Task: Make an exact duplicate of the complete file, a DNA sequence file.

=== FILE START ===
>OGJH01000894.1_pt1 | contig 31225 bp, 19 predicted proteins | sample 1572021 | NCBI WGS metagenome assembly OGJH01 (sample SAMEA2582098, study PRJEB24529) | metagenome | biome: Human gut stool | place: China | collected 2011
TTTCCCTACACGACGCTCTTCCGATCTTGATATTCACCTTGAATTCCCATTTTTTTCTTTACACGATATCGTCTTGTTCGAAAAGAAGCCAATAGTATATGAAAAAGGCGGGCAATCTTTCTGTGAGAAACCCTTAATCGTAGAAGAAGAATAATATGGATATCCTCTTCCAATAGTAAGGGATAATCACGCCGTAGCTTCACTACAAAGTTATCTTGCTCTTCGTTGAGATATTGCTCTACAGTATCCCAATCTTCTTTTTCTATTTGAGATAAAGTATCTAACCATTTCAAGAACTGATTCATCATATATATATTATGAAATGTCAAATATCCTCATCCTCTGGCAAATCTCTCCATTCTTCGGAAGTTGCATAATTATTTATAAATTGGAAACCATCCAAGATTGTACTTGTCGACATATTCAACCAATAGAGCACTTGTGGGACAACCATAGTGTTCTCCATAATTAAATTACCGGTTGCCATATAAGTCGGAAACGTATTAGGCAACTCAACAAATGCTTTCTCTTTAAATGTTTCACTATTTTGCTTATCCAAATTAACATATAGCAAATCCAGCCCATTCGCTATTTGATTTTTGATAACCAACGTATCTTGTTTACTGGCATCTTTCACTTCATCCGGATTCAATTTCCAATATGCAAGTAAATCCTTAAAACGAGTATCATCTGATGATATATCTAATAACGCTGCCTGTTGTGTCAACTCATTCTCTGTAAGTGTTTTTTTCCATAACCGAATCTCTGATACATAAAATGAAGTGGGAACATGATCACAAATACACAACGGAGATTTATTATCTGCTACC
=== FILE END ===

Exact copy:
>OGJH01000894.1_pt1 | contig 31225 bp, 19 predicted proteins | sample 1572021 | NCBI WGS metagenome assembly OGJH01 (sample SAMEA2582098, study PRJEB24529) | metagenome | biome: Human gut stool | place: China | collected 2011
TTTCCCTACACGACGCTCTTCCGATCTTGATATTCACCTTGAATTCCCATTTTTTTCTTTACACGATATCGTCTTGTTCGAAAAGAAGCCAATAGTATATGAAAAAGGCGGGCAATCTTTCTGTGAGAAACCCTTAATCGTAGAAGAAGAATAATATGGATATCCTCTTCCAATAGTAAGGGATAATCACGCCGTAGCTTCACTACAAAGTTATCTTGCTCTTCGTTGAGATATTGCTCTACAGTATCCCAATCTTCTTTTTCTATTTGAGATAAAGTATCTAACCATTTCAAGAACTGATTCATCATATATATATTATGAAATGTCAAATATCCTCATCCTCTGGCAAATCTCTCCATTCTTCGGAAGTTGCATAATTATTTATAAATTGGAAACCATCCAAGATTGTACTTGTCGACATATTCAACCAATAGAGCACTTGTGGGACAACCATAGTGTTCTCCATAATTAAATTACCGGTTGCCATATAAGTCGGAAACGTATTAGGCAACTCAACAAATGCTTTCTCTTTAAATGTTTCACTATTTTGCTTATCCAAATTAACATATAGCAAATCCAGCCCATTCGCTATTTGATTTTTGATAACCAACGTATCTTGTTTACTGGCATCTTTCACTTCATCCGGATTCAATTTCCAATATGCAAGTAAATCCTTAAAACGAGTATCATCTGATGATATATCTAATAACGCTGCCTGTTGTGTCAACTCATTCTCTGTAAGTGTTTTTTTCCATAACCGAATCTCTGATACATAAAATGAAGTGGGAACATGATCACAAATACACAACGGAGATTTATTATCTGCTACC